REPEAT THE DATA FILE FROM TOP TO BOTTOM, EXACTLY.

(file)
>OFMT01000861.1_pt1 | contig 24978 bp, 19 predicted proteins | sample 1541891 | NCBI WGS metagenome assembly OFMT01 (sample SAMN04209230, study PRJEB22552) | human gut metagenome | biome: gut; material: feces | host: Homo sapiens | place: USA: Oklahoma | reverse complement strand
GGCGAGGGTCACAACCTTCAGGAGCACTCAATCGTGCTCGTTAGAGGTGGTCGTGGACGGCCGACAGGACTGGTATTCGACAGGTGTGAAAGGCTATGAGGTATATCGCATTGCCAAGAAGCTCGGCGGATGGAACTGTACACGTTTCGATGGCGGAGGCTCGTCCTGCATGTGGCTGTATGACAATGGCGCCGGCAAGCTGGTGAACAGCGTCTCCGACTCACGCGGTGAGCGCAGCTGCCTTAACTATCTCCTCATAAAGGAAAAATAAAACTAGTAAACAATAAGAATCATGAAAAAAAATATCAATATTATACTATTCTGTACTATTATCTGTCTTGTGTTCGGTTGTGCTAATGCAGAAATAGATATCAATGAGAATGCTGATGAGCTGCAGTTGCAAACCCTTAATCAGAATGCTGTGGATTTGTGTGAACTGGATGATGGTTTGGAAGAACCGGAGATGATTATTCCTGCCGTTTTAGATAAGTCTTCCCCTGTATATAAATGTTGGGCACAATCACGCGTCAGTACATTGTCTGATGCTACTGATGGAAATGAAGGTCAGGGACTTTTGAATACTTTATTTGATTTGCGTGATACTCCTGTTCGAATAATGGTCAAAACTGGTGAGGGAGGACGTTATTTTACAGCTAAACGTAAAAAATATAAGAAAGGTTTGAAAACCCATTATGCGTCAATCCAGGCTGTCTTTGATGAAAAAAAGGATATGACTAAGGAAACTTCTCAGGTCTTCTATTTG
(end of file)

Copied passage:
>OFMT01000861.1_pt1 | contig 24978 bp, 19 predicted proteins | sample 1541891 | NCBI WGS metagenome assembly OFMT01 (sample SAMN04209230, study PRJEB22552) | human gut metagenome | biome: gut; material: feces | host: Homo sapiens | place: USA: Oklahoma | reverse complement strand
GGCGAGGGTCACAACCTTCAGGAGCACTCAATCGTGCTCGTTAGAGGTGGTCGTGGACGGCCGACAGGACTGGTATTCGACAGGTGTGAAAGGCTATGAGGTATATCGCATTGCCAAGAAGCTCGGCGGATGGAACTGTACACGTTTCGATGGCGGAGGCTCGTCCTGCATGTGGCTGTATGACAATGGCGCCGGCAAGCTGGTGAACAGCGTCTCCGACTCACGCGGTGAGCGCAGCTGCCTTAACTATCTCCTCATAAAGGAAAAATAAAACTAGTAAACAATAAGAATCATGAAAAAAAATATCAATATTATACTATTCTGTACTATTATCTGTCTTGTGTTCGGTTGTGCTAATGCAGAAATAGATATCAATGAGAATGCTGATGAGCTGCAGTTGCAAACCCTTAATCAGAATGCTGTGGATTTGTGTGAACTGGATGATGGTTTGGAAGAACCGGAGATGATTATTCCTGCCGTTTTAGATAAGTCTTCCCCTGTATATAAATGTTGGGCACAATCACGCGTCAGTACATTGTCTGATGCTACTGATGGAAATGAAGGTCAGGGACTTTTGAATACTTTATTTGATTTGCGTGATACTCCTGTTCGAATAATGGTCAAAACTGGTGAGGGAGGACGTTATTTTACAGCTAAACGTAAAAAATATAAGAAAGGTTTGAAAACCCATTATGCGTCAATCCAGGCTGTCTTTGATGAAAAAAAGGATATGACTAAGGAAACTTCTCAGGTCTTCTATTTG